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The Parish Church of St. Mary stands near the centre of the town, and is built of squared rubble, roughly coursed, and partly refaced with ashlar; the dressings are of stone. The roofs are covered with lead.
The church has a cruciform shape and probably resulted from the complete rebuilding, in the early 13th century, of an earlier 12th century church. In the 14th century other extensions were made to the aisles and the Lady Chapel was built. The two storied North Vestry was added and also the Clearstory and the South Porch was rebuilt and the whole building, except the Chancel, was reroofed in the 15th century. However, by the 19th century the church was in a dangerous condition when the foundations started to fail, and in 1850 Sir Gilbert Scott carried out a complete restoration.
The building with its massive central tower is of fine proportions. Among the fittings the font which is late 12th century is especially noteworthy and has given its name to a particular style of font known as the "Aylesbury" Fonts. Above the font is the colourful 15th century West Window, perpendicular in style, with its scenes and personalities of the Old Testament.
There is a very spacious Nave on the north side of which is the Chapel of St. George and which has been restored by the Bucks Battalion of the County Regiment as a memorial to the fallen of both World Wars.
In the North Transept is a effigy of a knight in armour, feet resting on a lion, and nearby there is the memorial to Lady Lee, wife of Sir Henry Lee, K.G., personal Champion to Queen Elizabeth I.
On the east wall of the Transept, by the sacristy door are two piscinas, their presence there indicates this was once the site of a medieval altar.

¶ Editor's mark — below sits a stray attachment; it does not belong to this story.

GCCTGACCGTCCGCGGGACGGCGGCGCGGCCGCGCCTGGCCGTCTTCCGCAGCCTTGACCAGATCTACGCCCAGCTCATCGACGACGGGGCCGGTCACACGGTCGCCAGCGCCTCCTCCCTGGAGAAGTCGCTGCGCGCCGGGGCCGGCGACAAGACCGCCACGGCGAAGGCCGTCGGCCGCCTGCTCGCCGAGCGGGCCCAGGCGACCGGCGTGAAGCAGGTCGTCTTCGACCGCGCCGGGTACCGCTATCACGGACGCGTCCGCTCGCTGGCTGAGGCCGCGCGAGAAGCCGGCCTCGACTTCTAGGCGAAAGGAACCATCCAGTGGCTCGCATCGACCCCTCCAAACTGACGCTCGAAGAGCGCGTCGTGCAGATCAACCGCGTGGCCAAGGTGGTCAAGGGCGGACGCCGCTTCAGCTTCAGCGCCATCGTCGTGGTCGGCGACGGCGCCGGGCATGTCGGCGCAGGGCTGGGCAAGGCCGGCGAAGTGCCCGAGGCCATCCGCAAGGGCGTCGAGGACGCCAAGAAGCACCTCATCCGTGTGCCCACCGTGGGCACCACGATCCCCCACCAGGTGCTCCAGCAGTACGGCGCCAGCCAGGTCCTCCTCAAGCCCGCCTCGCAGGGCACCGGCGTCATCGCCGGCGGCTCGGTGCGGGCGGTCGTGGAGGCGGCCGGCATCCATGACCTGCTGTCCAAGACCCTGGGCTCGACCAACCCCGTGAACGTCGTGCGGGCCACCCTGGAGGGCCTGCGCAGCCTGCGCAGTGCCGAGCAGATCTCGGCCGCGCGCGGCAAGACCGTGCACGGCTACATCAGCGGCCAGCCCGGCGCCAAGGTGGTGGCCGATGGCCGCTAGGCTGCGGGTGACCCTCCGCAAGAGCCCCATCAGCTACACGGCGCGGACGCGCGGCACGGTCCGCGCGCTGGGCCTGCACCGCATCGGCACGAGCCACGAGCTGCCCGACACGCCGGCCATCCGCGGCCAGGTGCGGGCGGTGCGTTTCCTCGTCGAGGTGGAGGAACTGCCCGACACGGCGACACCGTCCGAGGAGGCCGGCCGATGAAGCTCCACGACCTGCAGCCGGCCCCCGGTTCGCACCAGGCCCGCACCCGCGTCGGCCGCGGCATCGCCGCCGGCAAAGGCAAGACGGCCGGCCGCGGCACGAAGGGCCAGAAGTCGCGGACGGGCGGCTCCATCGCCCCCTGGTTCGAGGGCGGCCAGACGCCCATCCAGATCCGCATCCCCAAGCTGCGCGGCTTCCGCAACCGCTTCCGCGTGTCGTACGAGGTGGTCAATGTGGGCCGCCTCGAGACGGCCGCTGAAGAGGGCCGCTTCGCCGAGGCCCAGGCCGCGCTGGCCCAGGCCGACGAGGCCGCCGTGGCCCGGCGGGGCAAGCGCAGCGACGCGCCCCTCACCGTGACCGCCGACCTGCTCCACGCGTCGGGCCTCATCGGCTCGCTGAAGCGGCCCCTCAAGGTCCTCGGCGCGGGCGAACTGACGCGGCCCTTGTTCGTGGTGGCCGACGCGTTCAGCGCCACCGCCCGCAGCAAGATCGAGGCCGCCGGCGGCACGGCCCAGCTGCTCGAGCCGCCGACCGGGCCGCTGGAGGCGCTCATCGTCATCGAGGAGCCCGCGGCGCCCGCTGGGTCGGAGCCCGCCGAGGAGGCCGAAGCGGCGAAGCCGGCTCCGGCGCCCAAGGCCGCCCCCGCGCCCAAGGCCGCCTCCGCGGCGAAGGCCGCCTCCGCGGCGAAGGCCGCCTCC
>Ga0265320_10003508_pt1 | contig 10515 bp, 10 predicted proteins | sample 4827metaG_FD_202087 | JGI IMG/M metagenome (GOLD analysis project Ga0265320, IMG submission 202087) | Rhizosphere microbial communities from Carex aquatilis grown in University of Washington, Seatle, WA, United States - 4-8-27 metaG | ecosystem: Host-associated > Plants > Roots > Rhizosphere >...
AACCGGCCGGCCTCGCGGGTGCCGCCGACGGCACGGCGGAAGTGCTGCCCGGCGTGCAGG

The Chancel at the east end of the church was once separated from the Nave by a screen, the opening in the north wall marks the position of the stairway which would have once have given access to the top of the rood screen. On the north side of the Chancel is the Easter Sepulchre, a recess like a tomb, where the figure of Christ was laid at Easter. The East Window dates from the Victorian Restoration, those on the north side are original. There is a tryptic over the High Altar, which is a dominating feature of the church, and was installed in 1891. A medieval figure of the Virgin and child was once in a niche at the apex of the west front of the church, but was brought into the Chancel in 1970 to preserve it from the elements.
In the South Transept are two iron chests, one is 17th century and the other 19th, and there is also a Victorian brass of the 'Pre-Raphalite' style, a memorial to Francis Squibbs.
The Chapel to the south of the Chancel was once the 'Lady Chapel', but is now called 'The Chapel of St. Luke and St. John'. This Chapel has a piscina and sculpted sedilia from the 14th century. There is trap door that leads down to the old charnel house where many of the memorial tablets removed during the Victorian Restoration have been housed.
In the open area, now called 'The Chapter House', which is west of the South Transept, is a rare 15th century oak vestment press with hinged arms on which the priest's robes could be hung between services.
Housed high up in the tower are eight bells, one from 1612 and the others from 1773.
Details of the stained glass in the church can be found on the following web sites (the site includes many photos):
[Last updated: 30th December 2002 - Kevin Quick]